Learn now, talk later

It’s happened to just about everyone. You’re in a quiet place and your cell phone rings. The sound is so disruptive that everyone turns to stare.

Embarrassment isn’t the only thing VCU students face if their cell phone rings during class.

Roderick J. McDavis, provost and vice president for academic affairs, recently sent an e-mail to professors and administrators reminding them of the repercussions a student could face if his or her cell phone interrupts a class.

According to the student handbook, possible consequences for disrupting class (including repeatedly leaving your phone on during class) include a discussion with the professor, a consultation with the department chairperson or other resource personnel and a written warning. If the professor deems the disruption extreme, he or she may ask the student to leave the class for the remainder of the period or recess the class and contact the University Counseling Services or VCU Police for assistance.

If the professor’s observations indicate the disruptive behavior might be related to a disability, the faculty member has the option to call the coordinator for services for students with disabilities or refer the student to University Counseling Services and/or the academic success center.

The handbook’s wording is clear, said Henry G. Rhone, vice provost for student affairs.

“It lays out…everything that could happen to a student,” he said.

Brandon Anderson, a freshman information systems major, said he thinks the student conduct policy might be too harsh.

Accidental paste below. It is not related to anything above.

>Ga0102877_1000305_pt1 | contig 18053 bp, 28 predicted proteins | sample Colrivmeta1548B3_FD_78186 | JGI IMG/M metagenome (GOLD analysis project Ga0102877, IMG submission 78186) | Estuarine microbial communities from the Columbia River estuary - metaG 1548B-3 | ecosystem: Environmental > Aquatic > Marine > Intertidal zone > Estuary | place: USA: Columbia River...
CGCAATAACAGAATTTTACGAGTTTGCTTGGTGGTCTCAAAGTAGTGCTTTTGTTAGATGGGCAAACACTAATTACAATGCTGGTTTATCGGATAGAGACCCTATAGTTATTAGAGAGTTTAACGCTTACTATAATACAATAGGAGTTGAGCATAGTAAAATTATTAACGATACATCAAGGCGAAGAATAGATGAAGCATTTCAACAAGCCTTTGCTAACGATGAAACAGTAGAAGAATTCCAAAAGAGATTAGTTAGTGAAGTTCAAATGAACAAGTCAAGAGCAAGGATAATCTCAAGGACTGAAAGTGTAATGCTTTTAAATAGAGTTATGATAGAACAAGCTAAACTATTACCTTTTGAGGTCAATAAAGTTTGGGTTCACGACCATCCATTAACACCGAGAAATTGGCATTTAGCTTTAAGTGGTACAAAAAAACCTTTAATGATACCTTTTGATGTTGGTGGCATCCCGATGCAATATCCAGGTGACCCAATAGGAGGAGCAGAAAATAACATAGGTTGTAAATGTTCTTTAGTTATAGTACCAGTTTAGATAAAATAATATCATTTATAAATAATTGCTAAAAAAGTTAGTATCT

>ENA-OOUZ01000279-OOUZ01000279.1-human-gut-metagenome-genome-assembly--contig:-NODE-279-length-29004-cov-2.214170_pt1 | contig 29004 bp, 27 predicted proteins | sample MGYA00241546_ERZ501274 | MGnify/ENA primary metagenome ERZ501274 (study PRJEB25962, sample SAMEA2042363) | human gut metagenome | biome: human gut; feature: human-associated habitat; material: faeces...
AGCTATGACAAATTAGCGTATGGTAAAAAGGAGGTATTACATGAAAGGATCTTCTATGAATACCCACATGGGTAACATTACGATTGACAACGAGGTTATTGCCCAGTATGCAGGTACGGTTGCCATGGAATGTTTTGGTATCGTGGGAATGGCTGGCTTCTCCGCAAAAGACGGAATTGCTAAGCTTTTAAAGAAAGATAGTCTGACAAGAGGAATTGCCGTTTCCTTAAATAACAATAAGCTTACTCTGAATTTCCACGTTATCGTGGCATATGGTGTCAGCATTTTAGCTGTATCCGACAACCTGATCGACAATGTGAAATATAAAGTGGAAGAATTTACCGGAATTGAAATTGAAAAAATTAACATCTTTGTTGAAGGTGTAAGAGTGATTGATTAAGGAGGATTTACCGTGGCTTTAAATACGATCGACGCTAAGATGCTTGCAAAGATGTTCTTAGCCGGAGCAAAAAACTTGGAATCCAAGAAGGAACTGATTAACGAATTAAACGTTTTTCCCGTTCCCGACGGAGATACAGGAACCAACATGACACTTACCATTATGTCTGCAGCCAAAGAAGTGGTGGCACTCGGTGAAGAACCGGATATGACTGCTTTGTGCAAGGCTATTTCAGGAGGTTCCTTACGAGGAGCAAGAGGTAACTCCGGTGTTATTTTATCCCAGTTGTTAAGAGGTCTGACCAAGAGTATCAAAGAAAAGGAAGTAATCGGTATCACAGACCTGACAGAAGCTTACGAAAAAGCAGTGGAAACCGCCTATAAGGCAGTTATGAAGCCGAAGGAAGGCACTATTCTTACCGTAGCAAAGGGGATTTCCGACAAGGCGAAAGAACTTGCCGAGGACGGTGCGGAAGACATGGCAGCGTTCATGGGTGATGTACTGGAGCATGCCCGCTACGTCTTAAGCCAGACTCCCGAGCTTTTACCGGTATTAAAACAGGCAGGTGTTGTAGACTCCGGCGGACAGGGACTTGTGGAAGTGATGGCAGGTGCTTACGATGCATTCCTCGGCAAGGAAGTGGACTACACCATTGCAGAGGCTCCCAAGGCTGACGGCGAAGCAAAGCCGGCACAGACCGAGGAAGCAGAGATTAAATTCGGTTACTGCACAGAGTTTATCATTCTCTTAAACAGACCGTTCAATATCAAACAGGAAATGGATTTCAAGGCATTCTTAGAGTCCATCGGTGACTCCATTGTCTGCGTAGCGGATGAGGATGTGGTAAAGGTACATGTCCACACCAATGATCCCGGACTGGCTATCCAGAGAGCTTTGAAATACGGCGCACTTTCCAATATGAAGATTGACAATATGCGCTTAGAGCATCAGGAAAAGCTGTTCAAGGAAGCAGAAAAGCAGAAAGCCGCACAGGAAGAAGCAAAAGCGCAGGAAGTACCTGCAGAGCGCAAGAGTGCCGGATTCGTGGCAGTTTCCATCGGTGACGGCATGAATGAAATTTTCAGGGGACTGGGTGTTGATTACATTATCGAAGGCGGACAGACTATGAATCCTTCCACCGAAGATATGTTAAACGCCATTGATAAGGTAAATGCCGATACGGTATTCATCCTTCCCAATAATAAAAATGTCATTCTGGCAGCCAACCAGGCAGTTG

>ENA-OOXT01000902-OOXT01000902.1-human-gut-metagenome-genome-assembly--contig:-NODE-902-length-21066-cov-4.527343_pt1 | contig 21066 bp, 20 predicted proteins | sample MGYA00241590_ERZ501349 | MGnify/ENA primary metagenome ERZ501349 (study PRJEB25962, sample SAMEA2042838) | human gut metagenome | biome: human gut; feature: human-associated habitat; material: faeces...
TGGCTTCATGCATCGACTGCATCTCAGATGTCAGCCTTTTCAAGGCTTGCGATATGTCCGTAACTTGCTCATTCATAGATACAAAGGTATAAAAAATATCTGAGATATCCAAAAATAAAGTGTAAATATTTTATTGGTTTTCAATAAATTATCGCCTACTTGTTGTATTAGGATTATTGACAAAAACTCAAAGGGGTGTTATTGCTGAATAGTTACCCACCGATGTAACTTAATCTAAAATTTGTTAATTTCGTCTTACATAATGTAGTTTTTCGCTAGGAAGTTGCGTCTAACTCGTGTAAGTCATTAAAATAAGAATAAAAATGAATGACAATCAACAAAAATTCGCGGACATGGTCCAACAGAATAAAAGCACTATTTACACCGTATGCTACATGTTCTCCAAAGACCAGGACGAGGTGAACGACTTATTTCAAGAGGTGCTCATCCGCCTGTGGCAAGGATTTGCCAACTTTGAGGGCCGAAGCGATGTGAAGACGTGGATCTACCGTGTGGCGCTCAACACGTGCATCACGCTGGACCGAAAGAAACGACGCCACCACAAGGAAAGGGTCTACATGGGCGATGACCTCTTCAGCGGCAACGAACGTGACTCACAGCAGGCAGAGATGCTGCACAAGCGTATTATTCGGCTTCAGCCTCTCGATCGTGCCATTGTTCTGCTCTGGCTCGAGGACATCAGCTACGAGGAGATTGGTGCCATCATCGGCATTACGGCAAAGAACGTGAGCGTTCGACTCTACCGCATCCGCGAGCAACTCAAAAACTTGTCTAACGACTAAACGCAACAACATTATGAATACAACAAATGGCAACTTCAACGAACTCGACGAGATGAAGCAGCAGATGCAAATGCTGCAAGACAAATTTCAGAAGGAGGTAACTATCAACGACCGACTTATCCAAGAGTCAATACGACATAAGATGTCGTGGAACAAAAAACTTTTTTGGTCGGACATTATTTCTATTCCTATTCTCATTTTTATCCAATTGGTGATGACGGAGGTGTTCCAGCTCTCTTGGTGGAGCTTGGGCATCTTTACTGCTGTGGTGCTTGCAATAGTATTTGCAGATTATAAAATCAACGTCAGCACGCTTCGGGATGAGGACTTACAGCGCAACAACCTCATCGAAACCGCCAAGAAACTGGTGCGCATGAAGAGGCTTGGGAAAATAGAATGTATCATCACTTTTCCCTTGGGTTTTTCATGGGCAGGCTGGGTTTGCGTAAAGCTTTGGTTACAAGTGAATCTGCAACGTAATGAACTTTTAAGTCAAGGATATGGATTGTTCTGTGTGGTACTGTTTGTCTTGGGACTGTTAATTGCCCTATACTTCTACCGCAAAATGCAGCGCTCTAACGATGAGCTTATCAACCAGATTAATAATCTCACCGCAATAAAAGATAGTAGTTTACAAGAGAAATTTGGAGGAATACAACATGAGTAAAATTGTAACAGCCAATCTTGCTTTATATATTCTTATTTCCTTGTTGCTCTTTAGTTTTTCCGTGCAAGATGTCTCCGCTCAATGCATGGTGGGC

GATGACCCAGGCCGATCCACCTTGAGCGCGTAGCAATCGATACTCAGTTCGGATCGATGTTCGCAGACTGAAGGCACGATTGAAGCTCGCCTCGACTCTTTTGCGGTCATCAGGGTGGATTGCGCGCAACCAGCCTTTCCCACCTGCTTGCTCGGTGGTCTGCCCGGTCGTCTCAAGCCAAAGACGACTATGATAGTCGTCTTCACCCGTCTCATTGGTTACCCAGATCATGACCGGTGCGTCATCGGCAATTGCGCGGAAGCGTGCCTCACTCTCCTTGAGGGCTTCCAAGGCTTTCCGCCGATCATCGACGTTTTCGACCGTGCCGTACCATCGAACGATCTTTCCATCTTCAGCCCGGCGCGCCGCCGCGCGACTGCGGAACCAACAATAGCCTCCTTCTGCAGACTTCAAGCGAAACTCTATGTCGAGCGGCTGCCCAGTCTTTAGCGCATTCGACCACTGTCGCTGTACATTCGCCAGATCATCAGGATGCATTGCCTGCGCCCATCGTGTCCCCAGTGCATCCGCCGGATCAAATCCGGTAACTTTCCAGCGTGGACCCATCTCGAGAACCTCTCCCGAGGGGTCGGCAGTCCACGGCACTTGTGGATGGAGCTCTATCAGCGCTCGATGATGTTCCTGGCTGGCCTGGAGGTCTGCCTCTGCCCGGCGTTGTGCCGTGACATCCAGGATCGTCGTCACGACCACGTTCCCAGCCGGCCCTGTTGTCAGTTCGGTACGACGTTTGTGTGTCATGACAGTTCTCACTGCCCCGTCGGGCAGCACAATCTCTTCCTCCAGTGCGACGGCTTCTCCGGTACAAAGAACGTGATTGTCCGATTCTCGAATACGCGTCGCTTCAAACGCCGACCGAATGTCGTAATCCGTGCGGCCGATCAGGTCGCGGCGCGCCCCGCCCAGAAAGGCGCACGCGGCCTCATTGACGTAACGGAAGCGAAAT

“I don’t think (the disruptor) should be dealt with that severely,” he said.

His human sexuality professor is taking a different approach to cell phones in classrooms. Anderson said the professor told her students she would give them two extra points on a test if her cell phone ever rang during class.

Brian Williams, a senior political science major, said he has no problem with the policy as long as professors are only reporting those whose phones repeatedly ring during class. He said he thinks everyone forgets to turn his or her phone off every now and then, including him. His phone, however, has only rang once in class in the three years that he’s had it. Luckily, Williams was able to turn it off quickly while his teacher and classmates chuckled.

The policies section in the handbook also details other forms of distraction in a university setting, including “loud or prolonged side conversations; exaggerated movement of papers, books or other materials; excessive displays of affection; disruptions in online conversations; and unnecessary or repetitive questions or comments which seek to delay the normal instructional process.”

In order for students to have a comfortable environment conducive to learning, it needs to be free from all distractions, including cell phones, McDavis said.

“If you’re in class you’re there to learn, not talk on the phone,” he said, adding that students have plenty of time to talk on their phones when they are not in class. “The policy is the policy.”

In light of the options in the handbook, special arrangements can be made with individual professors if a student has special circumstances, such as a sick child at home.

“I don’t think (the policy) is intended to keep people from emergencies,” Rhone said. “It’s intended to ask people to keep disruptions (down).”

Rhone suggested that students use the vibrate feature on their cell phones when expecting a call during class time.

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